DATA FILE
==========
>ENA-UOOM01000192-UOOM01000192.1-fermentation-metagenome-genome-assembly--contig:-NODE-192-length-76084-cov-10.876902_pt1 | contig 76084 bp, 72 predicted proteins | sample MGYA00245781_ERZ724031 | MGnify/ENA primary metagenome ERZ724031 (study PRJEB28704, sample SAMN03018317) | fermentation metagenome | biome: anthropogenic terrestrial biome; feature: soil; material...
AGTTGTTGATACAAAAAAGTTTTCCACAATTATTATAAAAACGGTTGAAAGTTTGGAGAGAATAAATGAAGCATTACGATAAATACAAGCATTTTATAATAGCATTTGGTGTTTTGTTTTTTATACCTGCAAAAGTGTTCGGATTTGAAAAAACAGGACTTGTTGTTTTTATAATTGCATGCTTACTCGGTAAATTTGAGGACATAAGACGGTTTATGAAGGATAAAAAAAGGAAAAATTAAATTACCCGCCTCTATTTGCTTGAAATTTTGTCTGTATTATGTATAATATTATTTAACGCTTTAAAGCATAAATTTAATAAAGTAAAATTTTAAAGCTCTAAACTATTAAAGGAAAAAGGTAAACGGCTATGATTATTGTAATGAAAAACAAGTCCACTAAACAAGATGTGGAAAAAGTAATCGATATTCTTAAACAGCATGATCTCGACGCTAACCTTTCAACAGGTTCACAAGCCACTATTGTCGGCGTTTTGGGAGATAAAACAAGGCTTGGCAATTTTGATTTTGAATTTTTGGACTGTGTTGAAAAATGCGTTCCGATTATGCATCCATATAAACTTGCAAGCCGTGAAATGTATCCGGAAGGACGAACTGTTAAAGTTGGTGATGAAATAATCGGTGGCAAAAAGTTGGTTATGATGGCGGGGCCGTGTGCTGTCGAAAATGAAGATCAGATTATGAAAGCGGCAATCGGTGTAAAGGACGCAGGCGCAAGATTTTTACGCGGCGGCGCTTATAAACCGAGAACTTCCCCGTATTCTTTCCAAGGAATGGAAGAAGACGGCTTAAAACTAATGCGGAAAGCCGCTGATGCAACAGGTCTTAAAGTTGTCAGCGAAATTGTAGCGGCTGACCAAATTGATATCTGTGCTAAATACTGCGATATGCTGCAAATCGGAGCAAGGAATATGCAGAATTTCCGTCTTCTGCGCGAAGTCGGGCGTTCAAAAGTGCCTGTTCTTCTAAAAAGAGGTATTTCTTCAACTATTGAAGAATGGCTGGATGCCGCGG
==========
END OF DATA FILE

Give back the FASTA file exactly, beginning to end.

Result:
>ENA-UOOM01000192-UOOM01000192.1-fermentation-metagenome-genome-assembly--contig:-NODE-192-length-76084-cov-10.876902_pt1 | contig 76084 bp, 72 predicted proteins | sample MGYA00245781_ERZ724031 | MGnify/ENA primary metagenome ERZ724031 (study PRJEB28704, sample SAMN03018317) | fermentation metagenome | biome: anthropogenic terrestrial biome; feature: soil; material...
AGTTGTTGATACAAAAAAGTTTTCCACAATTATTATAAAAACGGTTGAAAGTTTGGAGAGAATAAATGAAGCATTACGATAAATACAAGCATTTTATAATAGCATTTGGTGTTTTGTTTTTTATACCTGCAAAAGTGTTCGGATTTGAAAAAACAGGACTTGTTGTTTTTATAATTGCATGCTTACTCGGTAAATTTGAGGACATAAGACGGTTTATGAAGGATAAAAAAAGGAAAAATTAAATTACCCGCCTCTATTTGCTTGAAATTTTGTCTGTATTATGTATAATATTATTTAACGCTTTAAAGCATAAATTTAATAAAGTAAAATTTTAAAGCTCTAAACTATTAAAGGAAAAAGGTAAACGGCTATGATTATTGTAATGAAAAACAAGTCCACTAAACAAGATGTGGAAAAAGTAATCGATATTCTTAAACAGCATGATCTCGACGCTAACCTTTCAACAGGTTCACAAGCCACTATTGTCGGCGTTTTGGGAGATAAAACAAGGCTTGGCAATTTTGATTTTGAATTTTTGGACTGTGTTGAAAAATGCGTTCCGATTATGCATCCATATAAACTTGCAAGCCGTGAAATGTATCCGGAAGGACGAACTGTTAAAGTTGGTGATGAAATAATCGGTGGCAAAAAGTTGGTTATGATGGCGGGGCCGTGTGCTGTCGAAAATGAAGATCAGATTATGAAAGCGGCAATCGGTGTAAAGGACGCAGGCGCAAGATTTTTACGCGGCGGCGCTTATAAACCGAGAACTTCCCCGTATTCTTTCCAAGGAATGGAAGAAGACGGCTTAAAACTAATGCGGAAAGCCGCTGATGCAACAGGTCTTAAAGTTGTCAGCGAAATTGTAGCGGCTGACCAAATTGATATCTGTGCTAAATACTGCGATATGCTGCAAATCGGAGCAAGGAATATGCAGAATTTCCGTCTTCTGCGCGAAGTCGGGCGTTCAAAAGTGCCTGTTCTTCTAAAAAGAGGTATTTCTTCAACTATTGAAGAATGGCTGGATGCCGCGG